# Triangulated structure on the opposite category

Let $$(\mathsf{K},T)$$ be a triangulated category and $$D:\mathsf{K}\to\mathsf{K}^\text{op}$$ be the usual contravariant functor which sends each object to itself and inverts all the arrows. As usual, we define a translation functor on $$\mathsf{K}^\text{op}$$ as $$T^{\text{op}}:=D\circ T^{-1}\circ D^{-1}.$$

Now, the book Derived Categories by A. Yekutieli defines a distinguished triangle on $$\mathsf{K}^\text{op}$$ to be a triangle

where

is a distinguished triangle in $$\mathsf{K}$$. In Categories and Sheaves by M. Kashiwara and P. Schapira, Remark 10.1.10.(ii), they don't put a minus sign on the $$D(-T^{-1}(\rho))$$, it is just $$D(T^{-1}(\rho))$$.

I think both definitions give natural triangulated structures on the opposite category and I don't see why they would coincide.

We know that $$\hom(-,M):\mathsf{K}\to\mathsf{Ab}^\text{op}$$ is a cohomological functor. My question is: I would hope that it is also a cohomological functor if seen as $$\mathsf{K}^{\text{op}}\to\mathsf{Ab}$$. Is this true for both definitions of the triangulated structure?

• I don't understand the definition of $D$ already. May 29, 2021 at 10:25
• @MartinBrandenburg $D$ sends an object $L\in \mathsf{K}$ to itself and a morphism $\varphi:L\to M$ to $\varphi^{\text{op}}:M\to L$. May 29, 2021 at 10:27
• Does the sign really change the notion of cohomological functor ? I mean, in a long exact sequence, you can replace any morphism by its opposite and the sequence will remain exact. May 31, 2021 at 21:29
• @Roland Well... maybe, I think. The problem is not on the sign by itself, is that it changes the collection of distinguished triangles. Jun 2, 2021 at 9:24
• Yes it changes the collection of distinguished triangles, we need to be careful about that and my guess is that there is an error in one of them (I would have put a sign, because $T^{-1}(N)\xrightarrow{-T^{-1}(\rho)} L\xrightarrow{\varphi} M\xrightarrow{\psi} N$ is distinguished and so I would want that the same triangle seen in the opposite category is distinguished, but I am not 100% sure about that). My previous comment adresses your question : if you are only interested in long exact sequences with $Hom(-,M)$, well I don't think the sign matter. Jun 2, 2021 at 9:44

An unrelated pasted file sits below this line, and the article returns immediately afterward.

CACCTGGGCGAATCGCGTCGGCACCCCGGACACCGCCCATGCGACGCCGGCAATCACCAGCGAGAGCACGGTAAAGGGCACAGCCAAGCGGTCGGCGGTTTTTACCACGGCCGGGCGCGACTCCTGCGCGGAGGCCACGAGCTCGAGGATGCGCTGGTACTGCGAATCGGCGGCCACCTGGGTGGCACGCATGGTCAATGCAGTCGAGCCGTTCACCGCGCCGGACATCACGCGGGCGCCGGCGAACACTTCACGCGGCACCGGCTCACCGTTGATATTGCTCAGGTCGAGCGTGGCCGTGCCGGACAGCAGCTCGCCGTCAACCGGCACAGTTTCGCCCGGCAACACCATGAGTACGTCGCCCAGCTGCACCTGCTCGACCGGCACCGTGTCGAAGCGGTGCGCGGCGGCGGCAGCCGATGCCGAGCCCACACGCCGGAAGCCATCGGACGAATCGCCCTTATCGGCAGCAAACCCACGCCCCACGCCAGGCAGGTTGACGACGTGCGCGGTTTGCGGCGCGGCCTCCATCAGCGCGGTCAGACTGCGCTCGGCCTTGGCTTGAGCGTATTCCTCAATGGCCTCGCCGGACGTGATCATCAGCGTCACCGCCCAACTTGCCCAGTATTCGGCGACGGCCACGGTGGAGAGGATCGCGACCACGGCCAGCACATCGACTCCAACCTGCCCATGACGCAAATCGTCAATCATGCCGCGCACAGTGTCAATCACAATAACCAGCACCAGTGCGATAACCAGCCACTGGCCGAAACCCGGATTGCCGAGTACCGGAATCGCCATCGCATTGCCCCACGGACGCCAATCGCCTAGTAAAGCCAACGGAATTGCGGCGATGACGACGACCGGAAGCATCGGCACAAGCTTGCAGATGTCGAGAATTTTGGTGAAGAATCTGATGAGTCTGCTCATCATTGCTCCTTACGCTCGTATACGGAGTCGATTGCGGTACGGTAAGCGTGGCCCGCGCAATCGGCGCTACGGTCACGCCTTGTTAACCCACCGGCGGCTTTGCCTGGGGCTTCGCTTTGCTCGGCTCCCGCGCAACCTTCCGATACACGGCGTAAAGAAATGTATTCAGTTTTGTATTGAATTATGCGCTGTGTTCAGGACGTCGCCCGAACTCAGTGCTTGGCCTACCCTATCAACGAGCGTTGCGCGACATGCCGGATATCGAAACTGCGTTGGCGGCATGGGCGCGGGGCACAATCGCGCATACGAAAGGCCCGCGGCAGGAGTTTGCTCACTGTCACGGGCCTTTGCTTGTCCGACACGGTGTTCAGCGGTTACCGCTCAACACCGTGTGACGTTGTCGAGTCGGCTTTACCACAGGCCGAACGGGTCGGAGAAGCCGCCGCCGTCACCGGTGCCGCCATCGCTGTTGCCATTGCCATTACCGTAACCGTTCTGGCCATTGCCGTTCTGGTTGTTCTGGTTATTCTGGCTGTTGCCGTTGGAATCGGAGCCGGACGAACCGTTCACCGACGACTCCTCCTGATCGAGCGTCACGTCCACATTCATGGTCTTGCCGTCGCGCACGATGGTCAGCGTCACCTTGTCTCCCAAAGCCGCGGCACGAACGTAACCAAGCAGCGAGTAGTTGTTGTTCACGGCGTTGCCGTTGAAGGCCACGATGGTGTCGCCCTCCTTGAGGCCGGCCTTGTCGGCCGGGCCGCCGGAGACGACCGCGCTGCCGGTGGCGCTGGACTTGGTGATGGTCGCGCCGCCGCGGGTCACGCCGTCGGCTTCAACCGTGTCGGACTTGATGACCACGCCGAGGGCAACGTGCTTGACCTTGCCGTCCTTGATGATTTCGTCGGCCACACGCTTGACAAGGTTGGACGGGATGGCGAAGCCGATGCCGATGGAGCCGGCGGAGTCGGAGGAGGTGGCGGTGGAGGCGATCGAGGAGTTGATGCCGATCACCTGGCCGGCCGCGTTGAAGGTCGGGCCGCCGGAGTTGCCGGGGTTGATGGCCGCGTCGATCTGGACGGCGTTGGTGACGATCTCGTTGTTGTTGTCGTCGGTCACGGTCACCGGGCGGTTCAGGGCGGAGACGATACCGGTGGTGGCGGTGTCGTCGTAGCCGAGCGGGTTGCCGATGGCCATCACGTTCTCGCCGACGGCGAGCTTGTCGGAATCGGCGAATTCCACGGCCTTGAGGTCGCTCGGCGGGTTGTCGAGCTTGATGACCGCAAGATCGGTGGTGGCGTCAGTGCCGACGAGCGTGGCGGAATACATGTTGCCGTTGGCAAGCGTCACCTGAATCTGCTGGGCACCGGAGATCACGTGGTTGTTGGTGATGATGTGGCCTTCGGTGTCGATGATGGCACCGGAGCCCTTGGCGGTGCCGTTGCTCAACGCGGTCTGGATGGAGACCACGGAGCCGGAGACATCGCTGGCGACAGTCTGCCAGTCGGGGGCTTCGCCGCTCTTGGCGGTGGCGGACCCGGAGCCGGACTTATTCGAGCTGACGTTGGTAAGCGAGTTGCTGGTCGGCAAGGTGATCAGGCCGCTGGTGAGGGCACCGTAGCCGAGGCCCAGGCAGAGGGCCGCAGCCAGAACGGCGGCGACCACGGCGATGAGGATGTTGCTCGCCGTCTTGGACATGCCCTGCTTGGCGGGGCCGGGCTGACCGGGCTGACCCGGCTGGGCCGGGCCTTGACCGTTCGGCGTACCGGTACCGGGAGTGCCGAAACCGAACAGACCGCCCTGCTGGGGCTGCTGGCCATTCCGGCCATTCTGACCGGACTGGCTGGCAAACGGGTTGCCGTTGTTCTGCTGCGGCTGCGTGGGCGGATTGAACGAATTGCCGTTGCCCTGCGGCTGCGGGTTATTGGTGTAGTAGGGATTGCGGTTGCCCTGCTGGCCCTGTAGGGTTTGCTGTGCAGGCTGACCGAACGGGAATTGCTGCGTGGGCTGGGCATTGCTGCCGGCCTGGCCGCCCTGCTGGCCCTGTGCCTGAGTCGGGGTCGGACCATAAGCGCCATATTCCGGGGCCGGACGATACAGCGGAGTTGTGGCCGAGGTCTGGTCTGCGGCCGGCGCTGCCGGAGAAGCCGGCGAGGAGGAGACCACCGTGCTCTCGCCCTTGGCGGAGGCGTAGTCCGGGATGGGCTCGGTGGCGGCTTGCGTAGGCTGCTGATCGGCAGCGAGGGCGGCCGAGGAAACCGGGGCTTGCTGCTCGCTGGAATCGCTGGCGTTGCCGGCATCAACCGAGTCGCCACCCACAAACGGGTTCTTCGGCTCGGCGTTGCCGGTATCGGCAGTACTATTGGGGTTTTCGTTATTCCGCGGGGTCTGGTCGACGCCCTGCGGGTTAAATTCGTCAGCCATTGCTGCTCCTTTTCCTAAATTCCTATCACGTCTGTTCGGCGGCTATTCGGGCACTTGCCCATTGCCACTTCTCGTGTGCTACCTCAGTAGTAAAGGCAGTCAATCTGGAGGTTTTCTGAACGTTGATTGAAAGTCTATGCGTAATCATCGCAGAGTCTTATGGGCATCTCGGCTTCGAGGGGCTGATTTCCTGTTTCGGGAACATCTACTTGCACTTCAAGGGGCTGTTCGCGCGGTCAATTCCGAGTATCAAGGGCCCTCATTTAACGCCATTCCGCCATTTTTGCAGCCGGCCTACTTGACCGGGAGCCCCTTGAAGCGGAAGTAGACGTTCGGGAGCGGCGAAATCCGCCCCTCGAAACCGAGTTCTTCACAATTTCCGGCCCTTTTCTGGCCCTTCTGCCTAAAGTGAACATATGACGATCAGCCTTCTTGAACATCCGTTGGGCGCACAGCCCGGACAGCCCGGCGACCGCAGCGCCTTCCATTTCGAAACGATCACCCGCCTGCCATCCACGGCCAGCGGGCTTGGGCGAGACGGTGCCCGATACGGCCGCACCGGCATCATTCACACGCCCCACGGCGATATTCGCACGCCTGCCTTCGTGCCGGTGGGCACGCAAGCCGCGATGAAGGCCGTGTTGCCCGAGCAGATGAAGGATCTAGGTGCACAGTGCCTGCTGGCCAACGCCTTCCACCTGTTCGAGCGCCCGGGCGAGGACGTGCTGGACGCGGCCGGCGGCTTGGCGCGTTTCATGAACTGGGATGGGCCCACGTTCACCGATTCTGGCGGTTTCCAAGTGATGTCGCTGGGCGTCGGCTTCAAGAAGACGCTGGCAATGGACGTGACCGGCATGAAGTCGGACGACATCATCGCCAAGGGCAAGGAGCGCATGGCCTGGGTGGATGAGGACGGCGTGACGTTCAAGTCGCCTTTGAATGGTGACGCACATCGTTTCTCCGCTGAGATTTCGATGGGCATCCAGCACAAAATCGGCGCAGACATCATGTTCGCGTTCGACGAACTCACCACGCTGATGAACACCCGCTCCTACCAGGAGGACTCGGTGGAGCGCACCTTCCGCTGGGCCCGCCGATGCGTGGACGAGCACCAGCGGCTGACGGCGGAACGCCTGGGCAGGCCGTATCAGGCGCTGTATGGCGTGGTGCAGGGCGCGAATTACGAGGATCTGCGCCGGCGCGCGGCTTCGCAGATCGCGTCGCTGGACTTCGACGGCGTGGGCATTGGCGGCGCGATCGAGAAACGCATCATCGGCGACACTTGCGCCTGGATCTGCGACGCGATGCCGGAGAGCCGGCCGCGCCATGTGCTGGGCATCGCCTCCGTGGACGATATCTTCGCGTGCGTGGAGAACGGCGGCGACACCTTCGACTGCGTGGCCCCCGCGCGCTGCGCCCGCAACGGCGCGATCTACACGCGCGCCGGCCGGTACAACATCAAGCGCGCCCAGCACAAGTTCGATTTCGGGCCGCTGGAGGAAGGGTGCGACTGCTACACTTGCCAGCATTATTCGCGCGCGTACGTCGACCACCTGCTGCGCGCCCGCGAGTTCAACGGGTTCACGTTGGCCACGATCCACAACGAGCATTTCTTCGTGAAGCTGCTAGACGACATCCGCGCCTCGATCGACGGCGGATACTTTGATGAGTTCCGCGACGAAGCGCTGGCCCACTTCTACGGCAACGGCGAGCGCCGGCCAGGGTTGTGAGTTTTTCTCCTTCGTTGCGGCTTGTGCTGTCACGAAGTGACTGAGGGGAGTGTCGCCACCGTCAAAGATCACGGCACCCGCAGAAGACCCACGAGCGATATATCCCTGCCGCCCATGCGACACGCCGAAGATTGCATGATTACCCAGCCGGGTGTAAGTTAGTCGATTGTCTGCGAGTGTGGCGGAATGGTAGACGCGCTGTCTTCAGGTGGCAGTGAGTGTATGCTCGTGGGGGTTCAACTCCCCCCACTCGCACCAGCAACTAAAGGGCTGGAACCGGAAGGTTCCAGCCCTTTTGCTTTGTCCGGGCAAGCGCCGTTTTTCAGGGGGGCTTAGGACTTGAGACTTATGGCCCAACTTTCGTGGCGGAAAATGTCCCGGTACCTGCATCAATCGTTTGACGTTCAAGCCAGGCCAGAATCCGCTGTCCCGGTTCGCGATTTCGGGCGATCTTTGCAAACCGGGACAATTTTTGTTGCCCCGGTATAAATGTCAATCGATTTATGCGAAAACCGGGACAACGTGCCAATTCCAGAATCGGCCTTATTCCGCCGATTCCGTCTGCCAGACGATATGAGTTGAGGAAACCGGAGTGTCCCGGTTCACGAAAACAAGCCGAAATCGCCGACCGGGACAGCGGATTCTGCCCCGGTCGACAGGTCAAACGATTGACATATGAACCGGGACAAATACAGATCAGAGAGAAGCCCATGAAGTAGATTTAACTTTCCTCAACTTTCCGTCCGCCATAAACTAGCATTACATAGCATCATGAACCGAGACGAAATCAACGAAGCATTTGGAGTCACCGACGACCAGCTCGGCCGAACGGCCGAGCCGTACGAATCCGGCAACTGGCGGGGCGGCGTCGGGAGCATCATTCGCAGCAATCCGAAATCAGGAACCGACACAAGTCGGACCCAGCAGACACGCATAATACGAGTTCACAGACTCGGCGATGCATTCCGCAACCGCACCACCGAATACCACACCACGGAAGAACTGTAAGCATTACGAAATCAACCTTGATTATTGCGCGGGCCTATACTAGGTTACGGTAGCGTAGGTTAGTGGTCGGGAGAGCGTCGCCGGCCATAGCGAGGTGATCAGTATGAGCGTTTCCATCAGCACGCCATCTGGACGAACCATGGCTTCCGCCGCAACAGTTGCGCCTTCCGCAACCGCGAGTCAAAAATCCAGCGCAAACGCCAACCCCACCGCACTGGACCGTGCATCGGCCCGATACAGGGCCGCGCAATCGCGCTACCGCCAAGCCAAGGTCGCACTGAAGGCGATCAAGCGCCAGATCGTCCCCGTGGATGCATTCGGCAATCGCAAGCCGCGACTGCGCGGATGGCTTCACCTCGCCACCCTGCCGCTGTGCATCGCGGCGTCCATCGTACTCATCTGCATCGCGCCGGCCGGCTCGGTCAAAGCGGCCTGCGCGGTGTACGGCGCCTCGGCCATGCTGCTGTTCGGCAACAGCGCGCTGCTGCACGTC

I will use Chapter 10, Triangulated Categories, from Categories and Sheaves, Kashiwara + Shapira as reference.

Exercise 10.10, page 266, claims that the triangulated categories:

• $$(D, T)$$, a reference triangulated category, and
• $$(D^{\text{ant}}, T)$$, a slightly changed version of the reference triangulated category $$(D,T)$$, with same objects, same morphisms, same translation functor $$T$$, but with distinguished triangles (d.t. for short) given by $$(f,g,h)$$ is d.t. in $$D$$ iff $$(f,g,-h)$$ is d.t. in $$D^{\text{ant}}$$, are equivalent as triangulated categories.

The equivalence functor is the identity on objects, and on morphisms sends $$f$$ to $$-f$$. Then together with a d.t. $$(f,g,h)$$ in $$D$$ we have in $$D^{\text{ant}}$$ the d.t. $$(-f,-g,-h)$$, and then any other triangle $$(-\epsilon_f f, -\epsilon_g g, -\epsilon_h h)$$ with $$\epsilon_f \epsilon_g \epsilon_h =1$$, see also Remark 10.1.10 (page 245). Use for instance

$$\require{AMScd}$$ $$\begin{CD} X @>f>> Y @>g>> Z @>h>> TX \\ @V1VV @V-1VV @V1VV @V1VV \\ X @>>-f> Y @>>-g> Z @>>h> TX \\ \end{CD}$$

and the fact that a triangle isomorphic to a d.t. is also a d.t. - so exactness in $$D$$ has a corresponding exactness in $$D^{\text{ant}}$$.

So up to (minus-twist-)equivalence the two definitions of a triangulated structure on the the opposite category coincide.

The question related to the "Hom's", whether they are cohomological functors is, as i understand the question, a corrolary of Proposition 10.1.13 (applied for the opposite structure).

(Note that pairwise $$f^*$$ and $$(-f)^*$$ have same kernels and images, and $$g_*$$ and $$(-g)_*$$ have same kernels and images, since composition is bilinear in additive categories. So the minus-twist-equivalence does not change the cohomology in the end.)